Accordingly the invention provides a linear friction welding oscillator comprising an output ram mounted for linear reciprocal movement, a plurality of rotary prime movers which are ganged together in parallel by a like plurality of rotary to linear motion coupling means to drive the output ram, each of said coupling means being adapted to convert a rotary output of a prime mover into reciprocal linear movement whereby the total output force of the ram is the sum of the forces exerted by the individual prime movers.
In a preferred form of the invention each of the prime movers is carried on a pivoted yoke whereby the amplitude of the reciprocal movement is determined by swinging of the yoke, and the yokes of the individual prime movers are ganged together for synchronous pivotal movement.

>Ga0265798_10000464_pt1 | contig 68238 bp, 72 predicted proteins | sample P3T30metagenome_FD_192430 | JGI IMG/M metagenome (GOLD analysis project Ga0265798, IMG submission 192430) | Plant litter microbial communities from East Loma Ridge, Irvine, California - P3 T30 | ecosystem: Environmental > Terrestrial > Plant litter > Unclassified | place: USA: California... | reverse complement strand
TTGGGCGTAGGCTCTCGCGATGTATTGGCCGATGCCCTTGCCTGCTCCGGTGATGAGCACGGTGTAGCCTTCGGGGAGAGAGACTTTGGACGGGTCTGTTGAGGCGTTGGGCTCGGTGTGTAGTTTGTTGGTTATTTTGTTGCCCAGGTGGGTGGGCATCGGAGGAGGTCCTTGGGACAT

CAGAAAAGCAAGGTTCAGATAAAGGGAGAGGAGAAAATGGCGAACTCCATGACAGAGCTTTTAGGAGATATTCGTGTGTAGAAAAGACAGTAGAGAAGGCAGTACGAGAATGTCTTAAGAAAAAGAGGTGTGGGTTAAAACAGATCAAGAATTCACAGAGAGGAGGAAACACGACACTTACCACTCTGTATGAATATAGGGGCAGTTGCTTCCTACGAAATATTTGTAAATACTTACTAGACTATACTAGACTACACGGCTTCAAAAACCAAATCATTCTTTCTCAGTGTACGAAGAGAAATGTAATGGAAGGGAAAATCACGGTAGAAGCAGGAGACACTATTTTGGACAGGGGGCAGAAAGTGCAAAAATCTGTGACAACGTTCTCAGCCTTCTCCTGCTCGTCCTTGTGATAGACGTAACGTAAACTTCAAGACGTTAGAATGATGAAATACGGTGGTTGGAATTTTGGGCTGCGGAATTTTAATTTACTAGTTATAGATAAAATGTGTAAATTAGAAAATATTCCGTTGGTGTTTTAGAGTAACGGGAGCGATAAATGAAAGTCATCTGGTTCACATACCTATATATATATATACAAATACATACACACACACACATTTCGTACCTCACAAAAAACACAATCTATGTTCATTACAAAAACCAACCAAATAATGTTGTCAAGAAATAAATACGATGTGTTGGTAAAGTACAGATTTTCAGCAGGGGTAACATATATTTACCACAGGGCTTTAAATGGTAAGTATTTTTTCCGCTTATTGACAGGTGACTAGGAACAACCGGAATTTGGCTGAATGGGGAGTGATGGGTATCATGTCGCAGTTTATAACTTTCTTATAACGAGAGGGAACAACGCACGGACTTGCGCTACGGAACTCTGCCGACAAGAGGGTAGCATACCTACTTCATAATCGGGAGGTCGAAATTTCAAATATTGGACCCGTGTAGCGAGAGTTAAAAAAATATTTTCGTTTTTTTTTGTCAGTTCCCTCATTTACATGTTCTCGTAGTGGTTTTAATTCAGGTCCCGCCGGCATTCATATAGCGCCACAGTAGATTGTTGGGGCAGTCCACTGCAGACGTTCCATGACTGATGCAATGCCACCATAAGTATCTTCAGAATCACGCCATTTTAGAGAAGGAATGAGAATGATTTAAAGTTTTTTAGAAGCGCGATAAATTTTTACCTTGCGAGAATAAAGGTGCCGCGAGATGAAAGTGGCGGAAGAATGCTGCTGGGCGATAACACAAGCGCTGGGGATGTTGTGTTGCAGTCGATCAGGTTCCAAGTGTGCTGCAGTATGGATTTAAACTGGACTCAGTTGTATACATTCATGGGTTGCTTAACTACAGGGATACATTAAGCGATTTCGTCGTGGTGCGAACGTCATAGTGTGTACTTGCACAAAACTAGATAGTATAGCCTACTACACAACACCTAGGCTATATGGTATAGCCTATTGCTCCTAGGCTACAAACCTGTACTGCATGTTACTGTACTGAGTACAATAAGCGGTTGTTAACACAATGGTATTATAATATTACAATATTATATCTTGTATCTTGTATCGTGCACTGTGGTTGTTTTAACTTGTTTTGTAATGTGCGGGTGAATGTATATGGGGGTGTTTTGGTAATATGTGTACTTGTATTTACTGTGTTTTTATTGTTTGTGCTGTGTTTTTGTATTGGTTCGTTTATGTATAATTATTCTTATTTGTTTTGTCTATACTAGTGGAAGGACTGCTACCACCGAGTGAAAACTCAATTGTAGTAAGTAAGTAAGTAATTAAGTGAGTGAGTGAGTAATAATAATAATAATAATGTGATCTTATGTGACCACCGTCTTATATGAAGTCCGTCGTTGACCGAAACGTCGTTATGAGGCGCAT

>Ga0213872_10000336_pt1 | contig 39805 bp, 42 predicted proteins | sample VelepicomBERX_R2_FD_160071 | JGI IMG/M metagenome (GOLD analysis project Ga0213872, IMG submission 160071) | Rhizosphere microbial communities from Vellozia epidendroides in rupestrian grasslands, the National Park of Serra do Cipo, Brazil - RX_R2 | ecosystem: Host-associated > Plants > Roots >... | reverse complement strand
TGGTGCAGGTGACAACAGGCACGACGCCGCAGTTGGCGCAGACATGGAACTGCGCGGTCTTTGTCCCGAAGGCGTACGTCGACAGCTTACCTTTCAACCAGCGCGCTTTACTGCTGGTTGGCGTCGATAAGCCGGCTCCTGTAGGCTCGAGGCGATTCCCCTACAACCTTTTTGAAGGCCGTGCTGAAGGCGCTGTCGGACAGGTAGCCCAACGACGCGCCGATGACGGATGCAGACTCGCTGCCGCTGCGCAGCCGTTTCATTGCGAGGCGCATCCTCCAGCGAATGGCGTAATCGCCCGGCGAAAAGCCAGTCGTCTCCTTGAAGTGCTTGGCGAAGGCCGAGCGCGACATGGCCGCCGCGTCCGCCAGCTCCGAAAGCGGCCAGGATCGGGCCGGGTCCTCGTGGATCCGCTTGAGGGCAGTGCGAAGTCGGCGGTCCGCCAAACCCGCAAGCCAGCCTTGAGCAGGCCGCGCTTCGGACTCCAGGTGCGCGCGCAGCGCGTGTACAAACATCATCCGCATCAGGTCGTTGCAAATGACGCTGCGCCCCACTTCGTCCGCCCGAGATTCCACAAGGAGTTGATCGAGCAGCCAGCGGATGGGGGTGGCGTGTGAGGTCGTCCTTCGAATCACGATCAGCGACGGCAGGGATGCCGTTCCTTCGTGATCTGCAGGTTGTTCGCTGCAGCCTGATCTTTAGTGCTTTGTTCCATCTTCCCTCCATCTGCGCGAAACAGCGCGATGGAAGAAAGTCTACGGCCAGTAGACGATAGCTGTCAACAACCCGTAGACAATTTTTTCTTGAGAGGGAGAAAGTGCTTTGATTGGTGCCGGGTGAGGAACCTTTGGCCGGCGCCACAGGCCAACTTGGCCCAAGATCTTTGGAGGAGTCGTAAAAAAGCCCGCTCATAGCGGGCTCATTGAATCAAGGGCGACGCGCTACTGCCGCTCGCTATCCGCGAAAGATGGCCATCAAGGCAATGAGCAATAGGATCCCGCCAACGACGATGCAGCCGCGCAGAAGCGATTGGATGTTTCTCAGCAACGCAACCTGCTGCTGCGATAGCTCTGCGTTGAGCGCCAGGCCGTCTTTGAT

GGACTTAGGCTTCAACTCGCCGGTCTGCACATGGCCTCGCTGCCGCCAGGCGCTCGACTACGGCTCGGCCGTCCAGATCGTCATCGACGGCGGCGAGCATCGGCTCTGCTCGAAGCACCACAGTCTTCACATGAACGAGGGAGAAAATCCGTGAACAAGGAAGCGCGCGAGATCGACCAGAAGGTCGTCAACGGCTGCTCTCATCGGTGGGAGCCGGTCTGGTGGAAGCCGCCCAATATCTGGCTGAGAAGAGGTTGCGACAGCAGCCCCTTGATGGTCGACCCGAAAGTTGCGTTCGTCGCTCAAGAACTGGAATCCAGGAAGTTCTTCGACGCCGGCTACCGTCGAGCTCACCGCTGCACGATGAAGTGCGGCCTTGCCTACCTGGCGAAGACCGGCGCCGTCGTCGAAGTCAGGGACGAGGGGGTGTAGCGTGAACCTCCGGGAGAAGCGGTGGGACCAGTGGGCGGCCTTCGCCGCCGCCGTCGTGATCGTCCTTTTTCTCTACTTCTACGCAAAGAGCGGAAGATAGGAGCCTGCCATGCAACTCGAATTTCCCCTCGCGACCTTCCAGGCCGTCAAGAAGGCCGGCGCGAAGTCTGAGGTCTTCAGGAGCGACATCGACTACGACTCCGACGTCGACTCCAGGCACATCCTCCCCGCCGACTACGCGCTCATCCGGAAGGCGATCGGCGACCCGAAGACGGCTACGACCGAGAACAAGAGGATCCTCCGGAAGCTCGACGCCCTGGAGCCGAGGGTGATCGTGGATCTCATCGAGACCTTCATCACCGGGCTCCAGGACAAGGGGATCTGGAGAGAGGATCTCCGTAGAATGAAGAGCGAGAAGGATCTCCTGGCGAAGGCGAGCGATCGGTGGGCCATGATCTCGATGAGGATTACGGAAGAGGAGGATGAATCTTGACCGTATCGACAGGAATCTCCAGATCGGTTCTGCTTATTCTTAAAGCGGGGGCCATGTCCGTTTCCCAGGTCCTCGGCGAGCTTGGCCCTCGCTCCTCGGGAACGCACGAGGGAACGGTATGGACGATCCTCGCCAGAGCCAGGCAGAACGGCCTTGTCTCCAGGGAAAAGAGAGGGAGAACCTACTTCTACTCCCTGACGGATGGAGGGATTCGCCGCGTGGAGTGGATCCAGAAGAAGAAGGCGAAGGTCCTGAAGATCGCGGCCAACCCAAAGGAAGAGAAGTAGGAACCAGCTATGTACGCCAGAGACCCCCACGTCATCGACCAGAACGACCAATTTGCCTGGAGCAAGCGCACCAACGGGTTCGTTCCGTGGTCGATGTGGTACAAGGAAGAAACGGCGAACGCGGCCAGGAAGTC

The invention and how it may be carried into practice will now be described by way of example with particular reference to an embodiment illustrated in the accompanying drawings, in which:
FIG. 1 shows an individual linear friction welding oscillator of the kind disclosed in GB Patent Application No 9526038.6,
FIGS. 2, 3 and 4 show three mutually orthogonal views of a linear friction welding oscillator of the present invention employing three ganged individual oscillators of the kind shown in FIG. 1.